Be a Cut Above
One of the fastest and easiest ways to improve your fused glass art and dramatically expand your design style is to develop your glass cutting skills.
The beauty of working with fusing is the simplicity of the medium. Many people come to the craft with little or no glass cutting experience. Due to the ease of fabrication and wealth of readily available information, they’re successfully producing attractive pieces from the start.
But if you’re now tiring of the simple cut and assemble methods that got you started and longing to move in a more advanced direction, a small dose of technique is the jump start you need.
It may seem like a trivial topic to address, but your project complexity is in direct relation to your cutting confidence. In other words, the better you cut, the more likely you are to venture outside of your comfort zone and take on more challenging projects.
Here are some tips to get you started.
1 Consistent pressure.
Contrary to popular belief, it doesn’t take a heavy hand to make a good score line on glass. What it takes is consistent, medium pressure from the very beginning to the very end of the score. The glass cutter should, “sing” as it rolls over the surface of the glass. It’s a pleasant, consistent sound beginning to end. It’s not a cringing grinding noise. A good score is visible its entire length. But it’s not messy and littered with thin splinters. The grinding noise and splinters are signs you’re applying way too much pressure.
Many beginners start strong but let up the pressure as their hand moves farther away from their body. In this case, breakage tends to occur ¾ of the way down the score line. Beginners believe the score comes solely from the hand. A good score comes from making your wrist, elbow and shoulder one rigid tool. This combined strength and rigidity helps you apply consistent pressure the entire length of the score even at an awkward distance from your body.
When cutting an unusually long piece, I turn the glass so I can run my score right to left instead of away from my body. This way I can move my body along with my hand and more easily maintain the consistent pressure needed for a successful break.
2 Cut on the smoothest side of the glass.
In some cases, I prefer the look, color or pattern on the textured side of a sheet of glass. I turn the glass over and cut on the smoother side and then simply turn the glass back over when I assemble my project. The glass cutter wheel will have better, more consistent, contact with the glass the entire length of the score if you cut on the smoothest side.
3 Beginning and end.
Try to start your score as close to the leading edge of the glass as possible without falling backward off the glass. Apply consistent, medium pressure from the very start. End the score as close to the far edge as possible without falling off the glass. Repeatedly falling off the glass edge will damage the cutter wheel and could possibly cause the glass to shatter.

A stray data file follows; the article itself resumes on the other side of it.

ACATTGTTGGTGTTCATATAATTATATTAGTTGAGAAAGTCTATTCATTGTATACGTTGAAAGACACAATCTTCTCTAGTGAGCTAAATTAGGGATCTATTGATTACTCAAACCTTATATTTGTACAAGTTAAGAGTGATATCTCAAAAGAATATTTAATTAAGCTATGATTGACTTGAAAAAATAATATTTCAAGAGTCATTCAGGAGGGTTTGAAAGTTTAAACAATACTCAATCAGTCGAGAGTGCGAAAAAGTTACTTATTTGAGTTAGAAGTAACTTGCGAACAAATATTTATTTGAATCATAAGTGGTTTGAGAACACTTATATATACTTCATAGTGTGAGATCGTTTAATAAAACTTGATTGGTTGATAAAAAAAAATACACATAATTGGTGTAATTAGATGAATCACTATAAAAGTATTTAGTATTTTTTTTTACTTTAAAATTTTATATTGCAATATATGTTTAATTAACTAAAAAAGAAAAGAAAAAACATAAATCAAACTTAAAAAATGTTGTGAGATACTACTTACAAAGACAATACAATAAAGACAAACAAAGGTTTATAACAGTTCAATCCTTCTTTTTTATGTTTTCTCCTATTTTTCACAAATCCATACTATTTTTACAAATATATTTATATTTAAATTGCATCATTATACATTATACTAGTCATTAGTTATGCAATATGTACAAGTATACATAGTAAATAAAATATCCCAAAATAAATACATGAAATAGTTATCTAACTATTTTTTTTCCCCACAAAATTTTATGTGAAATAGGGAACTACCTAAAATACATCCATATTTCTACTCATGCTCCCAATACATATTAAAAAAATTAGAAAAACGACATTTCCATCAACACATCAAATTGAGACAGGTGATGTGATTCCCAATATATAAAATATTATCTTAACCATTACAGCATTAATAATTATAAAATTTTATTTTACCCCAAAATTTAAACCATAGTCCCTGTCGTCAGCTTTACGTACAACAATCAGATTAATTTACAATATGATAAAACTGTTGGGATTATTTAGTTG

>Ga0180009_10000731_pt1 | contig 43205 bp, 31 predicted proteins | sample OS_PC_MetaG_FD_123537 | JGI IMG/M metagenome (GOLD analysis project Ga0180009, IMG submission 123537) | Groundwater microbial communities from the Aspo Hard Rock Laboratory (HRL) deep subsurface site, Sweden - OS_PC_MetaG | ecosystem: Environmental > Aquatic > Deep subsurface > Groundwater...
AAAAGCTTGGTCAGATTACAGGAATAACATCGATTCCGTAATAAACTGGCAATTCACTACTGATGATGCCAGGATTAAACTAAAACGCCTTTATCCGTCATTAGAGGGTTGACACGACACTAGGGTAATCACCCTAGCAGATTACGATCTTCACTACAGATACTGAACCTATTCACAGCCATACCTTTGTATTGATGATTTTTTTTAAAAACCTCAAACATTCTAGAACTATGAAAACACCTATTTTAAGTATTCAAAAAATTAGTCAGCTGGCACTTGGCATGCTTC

4 Use the right tool for the job.
Use a strip cutter or circle cutter when applicable. Accuracy is key for professional quality artwork. These tools give your work consistency. Plus, they save material by reducing waste and breakage.
When cutting strips, I cut a few more than I need and select the best, straightest strips for my project. The extra pieces find their way into smaller projects, pot melts or free flows. Nothing goes to waste.
Whenever possible, I opt to use running pliers over grozing or breaking pliers to break glass away from a sheet. Running pliers give the most reliable results. They work best if the glass being removed is at least as wide as the rubber tipped plier jaw. When breaking narrow or small curved pieces away, I choose grozing plies because the narrow jaw fits in tight places and allows me to get close to the score line.
5 Use paper patterns.
Don’t hesitate to cut around a paper pattern to include an intricate shape in your work. This is a terrific way to transition away from strictly geometric designs and into pieces with lively organic elements.
Glass wants to break in a straight line. To cut rounded shapes, we make a series or gradual curves and break the excess glass away in steps until we have a glass shape that closely resembles our pattern.
When cutting around a paper pattern piece, cut as close to the paper as possible without running into it. Beginners tend to cut a wide safety halo around the paper. It just postpones the inevitable. Be brave. Go for it. If the glass is going to break unfavorably the halo, no matter how heavenly, won’t prevent it.
Something to build on.
The more time and effort you put into each step makes the next step easier and the finished product that much better. Don’t rush a project just to get it in the kiln. Give it the time it needs and produce your best work, every time. If you have to ask, “Is this good enough,” it probably isn’t. Do yourself a favor, re-do that piece or step. You can thank me later when you’re doing the, my piece came out awesome, happy dance.
Go ahead. Cut it up!
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Make a Fused Glass Sink Webinar
April 21, 2022
You’re invited to join me for this comprehensive sink making webinar. In this LIVE event I’ll guide you step by step through the time-tested processes I use to make large-scale, functional vessels.
You’ll learn safe handling techniques for cutting oversized circles, how to fuse and slump thick pieces to retain consistent bowl height, plus trade-secrets for worry free drilling.
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1 thought on “5 Tips to Better Glass Cutting”
Thank you Lisa for sharing your knowledge and experience. Always helps to see it from someone else’s eyes.